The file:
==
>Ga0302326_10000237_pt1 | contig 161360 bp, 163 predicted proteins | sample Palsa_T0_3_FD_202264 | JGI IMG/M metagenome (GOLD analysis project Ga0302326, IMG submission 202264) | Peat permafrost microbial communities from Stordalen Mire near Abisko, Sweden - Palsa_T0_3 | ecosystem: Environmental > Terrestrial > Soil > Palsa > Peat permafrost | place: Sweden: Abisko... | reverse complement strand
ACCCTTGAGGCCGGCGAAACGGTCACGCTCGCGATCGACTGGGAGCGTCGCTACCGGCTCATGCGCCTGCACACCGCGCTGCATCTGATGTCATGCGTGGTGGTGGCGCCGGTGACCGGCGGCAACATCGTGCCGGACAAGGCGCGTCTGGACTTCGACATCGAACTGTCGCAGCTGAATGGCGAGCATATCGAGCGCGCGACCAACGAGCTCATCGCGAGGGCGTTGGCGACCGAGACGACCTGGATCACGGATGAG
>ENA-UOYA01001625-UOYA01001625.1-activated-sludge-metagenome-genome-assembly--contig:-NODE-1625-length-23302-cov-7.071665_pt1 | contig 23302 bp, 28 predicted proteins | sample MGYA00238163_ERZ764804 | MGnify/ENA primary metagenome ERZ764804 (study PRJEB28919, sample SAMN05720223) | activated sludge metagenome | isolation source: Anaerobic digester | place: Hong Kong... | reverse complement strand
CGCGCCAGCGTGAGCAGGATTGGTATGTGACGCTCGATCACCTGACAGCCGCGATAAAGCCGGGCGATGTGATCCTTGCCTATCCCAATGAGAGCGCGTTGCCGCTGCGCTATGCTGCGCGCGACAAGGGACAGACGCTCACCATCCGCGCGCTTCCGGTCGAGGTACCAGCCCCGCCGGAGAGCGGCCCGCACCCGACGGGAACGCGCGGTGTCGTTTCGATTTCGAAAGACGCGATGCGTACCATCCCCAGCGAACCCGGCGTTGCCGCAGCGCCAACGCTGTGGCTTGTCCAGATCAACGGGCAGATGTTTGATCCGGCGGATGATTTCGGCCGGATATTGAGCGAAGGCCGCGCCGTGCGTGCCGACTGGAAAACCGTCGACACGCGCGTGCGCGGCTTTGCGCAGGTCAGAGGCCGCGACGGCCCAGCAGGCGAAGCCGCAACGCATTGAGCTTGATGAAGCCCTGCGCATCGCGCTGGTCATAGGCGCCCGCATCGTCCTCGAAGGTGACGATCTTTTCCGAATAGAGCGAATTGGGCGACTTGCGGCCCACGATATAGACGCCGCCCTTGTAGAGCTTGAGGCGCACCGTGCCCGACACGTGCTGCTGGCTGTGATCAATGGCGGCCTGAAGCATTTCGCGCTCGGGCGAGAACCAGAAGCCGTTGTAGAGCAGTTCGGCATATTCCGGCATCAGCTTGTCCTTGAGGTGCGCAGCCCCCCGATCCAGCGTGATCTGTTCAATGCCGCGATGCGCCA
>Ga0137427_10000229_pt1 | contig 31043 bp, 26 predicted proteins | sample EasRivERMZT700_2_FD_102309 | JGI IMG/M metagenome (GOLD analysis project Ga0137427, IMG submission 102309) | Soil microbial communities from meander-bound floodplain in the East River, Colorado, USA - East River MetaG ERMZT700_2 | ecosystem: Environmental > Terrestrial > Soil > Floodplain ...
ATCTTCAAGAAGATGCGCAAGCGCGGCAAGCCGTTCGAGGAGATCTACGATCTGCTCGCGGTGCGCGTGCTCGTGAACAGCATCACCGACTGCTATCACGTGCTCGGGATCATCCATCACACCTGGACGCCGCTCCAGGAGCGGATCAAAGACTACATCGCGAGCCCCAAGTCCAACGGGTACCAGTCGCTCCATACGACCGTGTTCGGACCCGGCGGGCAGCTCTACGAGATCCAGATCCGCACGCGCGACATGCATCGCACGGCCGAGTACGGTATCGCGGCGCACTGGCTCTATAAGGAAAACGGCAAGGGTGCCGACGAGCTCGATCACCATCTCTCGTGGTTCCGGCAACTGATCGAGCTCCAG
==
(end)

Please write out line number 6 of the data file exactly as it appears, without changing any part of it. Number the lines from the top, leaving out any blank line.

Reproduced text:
ATCTTCAAGAAGATGCGCAAGCGCGGCAAGCCGTTCGAGGAGATCTACGATCTGCTCGCGGTGCGCGTGCTCGTGAACAGCATCACCGACTGCTATCACGTGCTCGGGATCATCCATCACACCTGGACGCCGCTCCAGGAGCGGATCAAAGACTACATCGCGAGCCCCAAGTCCAACGGGTACCAGTCGCTCCATACGACCGTGTTCGGACCCGGCGGGCAGCTCTACGAGATCCAGATCCGCACGCGCGACATGCATCGCACGGCCGAGTACGGTATCGCGGCGCACTGGCTCTATAAGGAAAACGGCAAGGGTGCCGACGAGCTCGATCACCATCTCTCGTGGTTCCGGCAACTGATCGAGCTCCAG